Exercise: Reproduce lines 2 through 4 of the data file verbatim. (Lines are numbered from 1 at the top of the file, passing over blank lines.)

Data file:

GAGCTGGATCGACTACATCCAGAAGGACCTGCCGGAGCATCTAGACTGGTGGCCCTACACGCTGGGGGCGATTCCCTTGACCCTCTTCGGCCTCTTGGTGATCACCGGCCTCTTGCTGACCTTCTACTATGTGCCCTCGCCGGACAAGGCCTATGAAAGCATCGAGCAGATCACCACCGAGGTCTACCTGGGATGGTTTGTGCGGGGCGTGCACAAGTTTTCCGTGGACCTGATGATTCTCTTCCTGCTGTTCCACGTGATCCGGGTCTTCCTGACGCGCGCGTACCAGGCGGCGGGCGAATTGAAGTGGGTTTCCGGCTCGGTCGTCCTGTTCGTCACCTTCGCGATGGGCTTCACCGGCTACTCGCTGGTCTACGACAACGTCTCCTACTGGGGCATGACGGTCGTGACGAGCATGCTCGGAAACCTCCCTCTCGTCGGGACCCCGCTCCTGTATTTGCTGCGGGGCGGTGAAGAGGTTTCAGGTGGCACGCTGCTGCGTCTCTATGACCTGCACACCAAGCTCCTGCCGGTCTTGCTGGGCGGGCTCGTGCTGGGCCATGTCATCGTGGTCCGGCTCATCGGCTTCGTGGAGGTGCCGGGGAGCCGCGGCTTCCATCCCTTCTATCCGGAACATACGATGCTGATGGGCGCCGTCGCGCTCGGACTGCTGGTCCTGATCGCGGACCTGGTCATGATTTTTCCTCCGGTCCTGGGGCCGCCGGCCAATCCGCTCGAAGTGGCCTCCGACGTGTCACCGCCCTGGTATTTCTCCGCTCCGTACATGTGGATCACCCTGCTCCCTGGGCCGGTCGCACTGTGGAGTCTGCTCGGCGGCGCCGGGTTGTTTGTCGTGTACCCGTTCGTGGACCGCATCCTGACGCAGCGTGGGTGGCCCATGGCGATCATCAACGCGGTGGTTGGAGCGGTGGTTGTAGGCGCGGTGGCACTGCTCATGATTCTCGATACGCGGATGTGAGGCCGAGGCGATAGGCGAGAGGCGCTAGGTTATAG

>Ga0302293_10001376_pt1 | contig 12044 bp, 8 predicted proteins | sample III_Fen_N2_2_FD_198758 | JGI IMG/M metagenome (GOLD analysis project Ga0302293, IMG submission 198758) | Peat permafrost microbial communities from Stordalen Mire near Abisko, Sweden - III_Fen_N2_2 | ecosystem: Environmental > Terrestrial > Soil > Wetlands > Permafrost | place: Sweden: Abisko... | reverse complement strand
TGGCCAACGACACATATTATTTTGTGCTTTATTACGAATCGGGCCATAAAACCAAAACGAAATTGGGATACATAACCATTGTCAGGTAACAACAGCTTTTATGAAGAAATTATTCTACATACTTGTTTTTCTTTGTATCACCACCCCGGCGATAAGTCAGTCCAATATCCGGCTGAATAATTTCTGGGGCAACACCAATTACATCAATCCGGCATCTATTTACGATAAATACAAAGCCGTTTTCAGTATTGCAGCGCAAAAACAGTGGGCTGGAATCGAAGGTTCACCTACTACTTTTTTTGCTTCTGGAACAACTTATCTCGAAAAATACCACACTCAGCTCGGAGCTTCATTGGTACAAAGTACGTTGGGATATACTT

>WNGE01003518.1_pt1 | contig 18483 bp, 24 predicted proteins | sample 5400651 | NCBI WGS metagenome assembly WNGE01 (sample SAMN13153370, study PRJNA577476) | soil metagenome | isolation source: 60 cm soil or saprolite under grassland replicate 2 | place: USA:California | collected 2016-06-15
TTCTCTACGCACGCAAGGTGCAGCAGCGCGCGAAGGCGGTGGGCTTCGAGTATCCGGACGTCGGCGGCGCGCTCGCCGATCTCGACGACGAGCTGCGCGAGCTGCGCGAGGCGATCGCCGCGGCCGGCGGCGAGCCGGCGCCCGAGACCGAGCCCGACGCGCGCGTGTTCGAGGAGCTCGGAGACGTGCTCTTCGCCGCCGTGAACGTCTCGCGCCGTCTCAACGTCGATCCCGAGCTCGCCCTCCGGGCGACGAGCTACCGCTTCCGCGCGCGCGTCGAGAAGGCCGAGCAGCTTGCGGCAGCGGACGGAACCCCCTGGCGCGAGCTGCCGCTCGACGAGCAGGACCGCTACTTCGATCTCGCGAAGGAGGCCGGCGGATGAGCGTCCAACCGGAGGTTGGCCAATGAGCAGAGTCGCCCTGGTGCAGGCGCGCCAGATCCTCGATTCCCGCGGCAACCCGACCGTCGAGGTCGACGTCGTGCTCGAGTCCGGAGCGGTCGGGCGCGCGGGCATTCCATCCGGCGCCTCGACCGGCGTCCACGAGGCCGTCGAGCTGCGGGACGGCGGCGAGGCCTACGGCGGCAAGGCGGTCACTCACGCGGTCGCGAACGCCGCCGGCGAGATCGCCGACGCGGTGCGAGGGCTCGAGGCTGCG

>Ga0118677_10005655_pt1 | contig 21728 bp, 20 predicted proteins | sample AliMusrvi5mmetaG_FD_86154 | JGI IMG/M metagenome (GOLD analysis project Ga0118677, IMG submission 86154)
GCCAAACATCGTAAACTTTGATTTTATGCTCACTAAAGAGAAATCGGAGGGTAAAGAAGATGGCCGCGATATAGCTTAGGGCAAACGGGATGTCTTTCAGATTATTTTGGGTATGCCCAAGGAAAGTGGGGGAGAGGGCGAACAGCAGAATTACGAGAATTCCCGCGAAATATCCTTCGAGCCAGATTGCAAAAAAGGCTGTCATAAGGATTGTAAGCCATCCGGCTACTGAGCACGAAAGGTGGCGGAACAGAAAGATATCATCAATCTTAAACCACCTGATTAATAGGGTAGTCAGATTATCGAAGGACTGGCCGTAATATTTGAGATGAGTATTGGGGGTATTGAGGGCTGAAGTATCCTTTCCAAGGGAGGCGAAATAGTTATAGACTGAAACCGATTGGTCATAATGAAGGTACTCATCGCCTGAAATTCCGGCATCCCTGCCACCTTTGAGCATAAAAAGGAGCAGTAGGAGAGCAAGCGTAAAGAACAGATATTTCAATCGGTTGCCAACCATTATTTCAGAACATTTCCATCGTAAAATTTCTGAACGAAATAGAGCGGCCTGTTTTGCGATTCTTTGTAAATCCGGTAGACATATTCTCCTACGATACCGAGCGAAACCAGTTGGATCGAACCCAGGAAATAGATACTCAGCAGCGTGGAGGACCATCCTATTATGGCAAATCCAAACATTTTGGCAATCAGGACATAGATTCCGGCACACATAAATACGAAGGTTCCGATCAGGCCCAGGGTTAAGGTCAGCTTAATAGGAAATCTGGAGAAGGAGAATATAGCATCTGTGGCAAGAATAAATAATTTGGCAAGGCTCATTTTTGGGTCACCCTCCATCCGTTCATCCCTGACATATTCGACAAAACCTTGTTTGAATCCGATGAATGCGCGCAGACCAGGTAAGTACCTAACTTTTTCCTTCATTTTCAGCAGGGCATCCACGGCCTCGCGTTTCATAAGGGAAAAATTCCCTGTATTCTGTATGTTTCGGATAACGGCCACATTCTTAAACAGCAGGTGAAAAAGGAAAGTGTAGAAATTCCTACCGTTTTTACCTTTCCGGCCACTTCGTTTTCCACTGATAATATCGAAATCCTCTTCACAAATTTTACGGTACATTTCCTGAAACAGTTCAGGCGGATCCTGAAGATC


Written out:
>Ga0302293_10001376_pt1 | contig 12044 bp, 8 predicted proteins | sample III_Fen_N2_2_FD_198758 | JGI IMG/M metagenome (GOLD analysis project Ga0302293, IMG submission 198758) | Peat permafrost microbial communities from Stordalen Mire near Abisko, Sweden - III_Fen_N2_2 | ecosystem: Environmental > Terrestrial > Soil > Wetlands > Permafrost | place: Sweden: Abisko... | reverse complement strand
TGGCCAACGACACATATTATTTTGTGCTTTATTACGAATCGGGCCATAAAACCAAAACGAAATTGGGATACATAACCATTGTCAGGTAACAACAGCTTTTATGAAGAAATTATTCTACATACTTGTTTTTCTTTGTATCACCACCCCGGCGATAAGTCAGTCCAATATCCGGCTGAATAATTTCTGGGGCAACACCAATTACATCAATCCGGCATCTATTTACGATAAATACAAAGCCGTTTTCAGTATTGCAGCGCAAAAACAGTGGGCTGGAATCGAAGGTTCACCTACTACTTTTTTTGCTTCTGGAACAACTTATCTCGAAAAATACCACACTCAGCTCGGAGCTTCATTGGTACAAAGTACGTTGGGATATACTT

>WNGE01003518.1_pt1 | contig 18483 bp, 24 predicted proteins | sample 5400651 | NCBI WGS metagenome assembly WNGE01 (sample SAMN13153370, study PRJNA577476) | soil metagenome | isolation source: 60 cm soil or saprolite under grassland replicate 2 | place: USA:California | collected 2016-06-15